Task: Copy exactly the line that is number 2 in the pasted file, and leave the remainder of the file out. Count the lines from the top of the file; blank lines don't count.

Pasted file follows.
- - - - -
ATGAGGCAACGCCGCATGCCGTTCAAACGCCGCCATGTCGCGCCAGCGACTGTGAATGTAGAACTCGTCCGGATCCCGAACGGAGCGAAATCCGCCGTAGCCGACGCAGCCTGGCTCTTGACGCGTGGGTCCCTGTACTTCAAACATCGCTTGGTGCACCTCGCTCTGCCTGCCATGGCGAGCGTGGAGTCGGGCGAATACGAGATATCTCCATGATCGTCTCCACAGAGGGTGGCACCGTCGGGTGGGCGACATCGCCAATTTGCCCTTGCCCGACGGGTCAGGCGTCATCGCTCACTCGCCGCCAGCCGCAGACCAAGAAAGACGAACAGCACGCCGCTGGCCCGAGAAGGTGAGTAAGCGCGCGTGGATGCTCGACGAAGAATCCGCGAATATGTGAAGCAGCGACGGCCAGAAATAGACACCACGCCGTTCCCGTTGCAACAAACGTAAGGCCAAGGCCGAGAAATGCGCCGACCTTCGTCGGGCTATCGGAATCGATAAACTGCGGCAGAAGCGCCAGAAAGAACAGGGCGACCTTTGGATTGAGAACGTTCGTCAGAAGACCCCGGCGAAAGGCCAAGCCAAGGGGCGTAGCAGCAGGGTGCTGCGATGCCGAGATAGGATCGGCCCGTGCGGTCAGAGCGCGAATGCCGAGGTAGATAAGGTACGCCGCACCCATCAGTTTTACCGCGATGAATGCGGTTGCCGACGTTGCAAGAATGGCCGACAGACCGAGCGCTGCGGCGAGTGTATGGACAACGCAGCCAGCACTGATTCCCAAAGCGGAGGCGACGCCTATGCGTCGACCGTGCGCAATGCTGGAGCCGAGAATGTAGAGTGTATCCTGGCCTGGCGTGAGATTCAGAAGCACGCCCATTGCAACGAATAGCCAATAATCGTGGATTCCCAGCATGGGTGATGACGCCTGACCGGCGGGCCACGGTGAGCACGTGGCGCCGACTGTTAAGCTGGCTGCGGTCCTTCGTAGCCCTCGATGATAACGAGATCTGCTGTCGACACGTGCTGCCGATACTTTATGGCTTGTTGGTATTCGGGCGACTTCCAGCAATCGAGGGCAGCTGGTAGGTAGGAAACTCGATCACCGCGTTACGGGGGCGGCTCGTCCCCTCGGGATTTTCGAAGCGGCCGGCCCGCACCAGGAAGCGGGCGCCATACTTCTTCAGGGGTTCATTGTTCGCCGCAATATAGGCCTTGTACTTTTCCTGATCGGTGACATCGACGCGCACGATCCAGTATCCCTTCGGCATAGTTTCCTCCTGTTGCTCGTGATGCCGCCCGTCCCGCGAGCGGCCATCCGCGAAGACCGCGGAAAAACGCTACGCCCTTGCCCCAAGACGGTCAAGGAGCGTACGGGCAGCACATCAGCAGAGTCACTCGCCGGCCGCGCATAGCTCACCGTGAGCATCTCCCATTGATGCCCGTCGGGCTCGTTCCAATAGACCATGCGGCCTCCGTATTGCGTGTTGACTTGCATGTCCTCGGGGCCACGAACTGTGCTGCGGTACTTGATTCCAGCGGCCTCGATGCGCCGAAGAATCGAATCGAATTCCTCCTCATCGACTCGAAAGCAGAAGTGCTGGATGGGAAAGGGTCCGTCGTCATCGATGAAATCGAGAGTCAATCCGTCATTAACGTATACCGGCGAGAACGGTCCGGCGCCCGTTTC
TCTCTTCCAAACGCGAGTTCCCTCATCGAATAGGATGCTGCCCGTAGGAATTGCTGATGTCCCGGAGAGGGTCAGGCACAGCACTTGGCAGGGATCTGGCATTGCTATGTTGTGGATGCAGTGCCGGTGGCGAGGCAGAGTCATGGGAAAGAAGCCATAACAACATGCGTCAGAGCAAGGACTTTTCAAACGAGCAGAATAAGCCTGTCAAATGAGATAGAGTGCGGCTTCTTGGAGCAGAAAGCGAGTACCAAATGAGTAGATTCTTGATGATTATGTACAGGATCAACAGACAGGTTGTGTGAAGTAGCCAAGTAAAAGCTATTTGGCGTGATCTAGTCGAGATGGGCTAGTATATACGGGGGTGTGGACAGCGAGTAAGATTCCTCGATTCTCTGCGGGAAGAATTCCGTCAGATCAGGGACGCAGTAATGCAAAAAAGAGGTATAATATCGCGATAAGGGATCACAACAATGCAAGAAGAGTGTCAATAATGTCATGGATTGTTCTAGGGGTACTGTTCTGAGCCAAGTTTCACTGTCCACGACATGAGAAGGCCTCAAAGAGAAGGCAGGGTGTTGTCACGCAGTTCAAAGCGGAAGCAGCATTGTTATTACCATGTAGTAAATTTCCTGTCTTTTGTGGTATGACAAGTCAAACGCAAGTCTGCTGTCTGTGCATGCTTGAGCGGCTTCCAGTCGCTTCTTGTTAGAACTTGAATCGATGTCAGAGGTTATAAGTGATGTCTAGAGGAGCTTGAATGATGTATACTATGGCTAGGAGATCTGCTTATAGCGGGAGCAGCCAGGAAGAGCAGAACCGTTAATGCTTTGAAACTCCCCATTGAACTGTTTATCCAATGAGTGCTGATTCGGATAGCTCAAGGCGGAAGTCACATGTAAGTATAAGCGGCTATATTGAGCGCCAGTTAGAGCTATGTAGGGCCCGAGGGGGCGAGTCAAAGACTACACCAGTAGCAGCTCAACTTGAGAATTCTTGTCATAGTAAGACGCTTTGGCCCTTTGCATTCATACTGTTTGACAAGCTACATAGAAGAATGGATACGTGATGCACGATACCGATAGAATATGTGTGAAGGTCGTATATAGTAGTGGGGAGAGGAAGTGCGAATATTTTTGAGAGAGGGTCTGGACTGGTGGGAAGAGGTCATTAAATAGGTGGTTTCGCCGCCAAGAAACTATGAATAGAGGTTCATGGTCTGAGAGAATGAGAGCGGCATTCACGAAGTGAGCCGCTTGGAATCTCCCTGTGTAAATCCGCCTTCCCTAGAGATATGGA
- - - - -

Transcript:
TCTCTTCCAAACGCGAGTTCCCTCATCGAATAGGATGCTGCCCGTAGGAATTGCTGATGTCCCGGAGAGGGTCAGGCACAGCACTTGGCAGGGATCTGGCATTGCTATGTTGTGGATGCAGTGCCGGTGGCGAGGCAGAGTCATGGGAAAGAAGCCATAACAACATGCGTCAGAGCAAGGACTTTTCAAACGAGCAGAATAAGCCTGTCAAATGAGATAGAGTGCGGCTTCTTGGAGCAGAAAGCGAGTACCAAATGAGTAGATTCTTGATGATTATGTACAGGATCAACAGACAGGTTGTGTGAAGTAGCCAAGTAAAAGCTATTTGGCGTGATCTAGTCGAGATGGGCTAGTATATACGGGGGTGTGGACAGCGAGTAAGATTCCTCGATTCTCTGCGGGAAGAATTCCGTCAGATCAGGGACGCAGTAATGCAAAAAAGAGGTATAATATCGCGATAAGGGATCACAACAATGCAAGAAGAGTGTCAATAATGTCATGGATTGTTCTAGGGGTACTGTTCTGAGCCAAGTTTCACTGTCCACGACATGAGAAGGCCTCAAAGAGAAGGCAGGGTGTTGTCACGCAGTTCAAAGCGGAAGCAGCATTGTTATTACCATGTAGTAAATTTCCTGTCTTTTGTGGTATGACAAGTCAAACGCAAGTCTGCTGTCTGTGCATGCTTGAGCGGCTTCCAGTCGCTTCTTGTTAGAACTTGAATCGATGTCAGAGGTTATAAGTGATGTCTAGAGGAGCTTGAATGATGTATACTATGGCTAGGAGATCTGCTTATAGCGGGAGCAGCCAGGAAGAGCAGAACCGTTAATGCTTTGAAACTCCCCATTGAACTGTTTATCCAATGAGTGCTGATTCGGATAGCTCAAGGCGGAAGTCACATGTAAGTATAAGCGGCTATATTGAGCGCCAGTTAGAGCTATGTAGGGCCCGAGGGGGCGAGTCAAAGACTACACCAGTAGCAGCTCAACTTGAGAATTCTTGTCATAGTAAGACGCTTTGGCCCTTTGCATTCATACTGTTTGACAAGCTACATAGAAGAATGGATACGTGATGCACGATACCGATAGAATATGTGTGAAGGTCGTATATAGTAGTGGGGAGAGGAAGTGCGAATATTTTTGAGAGAGGGTCTGGACTGGTGGGAAGAGGTCATTAAATAGGTGGTTTCGCCGCCAAGAAACTATGAATAGAGGTTCATGGTCTGAGAGAATGAGAGCGGCATTCACGAAGTGAGCCGCTTGGAATCTCCCTGTGTAAATCCGCCTTCCCTAGAGATATGGA